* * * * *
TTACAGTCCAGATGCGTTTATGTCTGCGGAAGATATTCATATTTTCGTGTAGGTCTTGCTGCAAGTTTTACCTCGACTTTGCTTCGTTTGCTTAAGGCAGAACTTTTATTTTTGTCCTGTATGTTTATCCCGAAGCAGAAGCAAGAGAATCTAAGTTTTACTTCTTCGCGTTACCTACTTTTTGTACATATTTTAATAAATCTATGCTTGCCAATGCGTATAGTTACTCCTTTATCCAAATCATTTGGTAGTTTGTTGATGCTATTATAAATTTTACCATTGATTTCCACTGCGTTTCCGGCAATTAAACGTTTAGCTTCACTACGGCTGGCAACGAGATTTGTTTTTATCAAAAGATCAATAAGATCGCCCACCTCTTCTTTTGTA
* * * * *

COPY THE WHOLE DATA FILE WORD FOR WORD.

TTACAGTCCAGATGCGTTTATGTCTGCGGAAGATATTCATATTTTCGTGTAGGTCTTGCTGCAAGTTTTACCTCGACTTTGCTTCGTTTGCTTAAGGCAGAACTTTTATTTTTGTCCTGTATGTTTATCCCGAAGCAGAAGCAAGAGAATCTAAGTTTTACTTCTTCGCGTTACCTACTTTTTGTACATATTTTAATAAATCTATGCTTGCCAATGCGTATAGTTACTCCTTTATCCAAATCATTTGGTAGTTTGTTGATGCTATTATAAATTTTACCATTGATTTCCACTGCGTTTCCGGCAATTAAACGTTTAGCTTCACTACGGCTGGCAACGAGATTTGTTTTTATCAAAAGATCAATAAGATCGCCCACCTCTTCTTTTGTA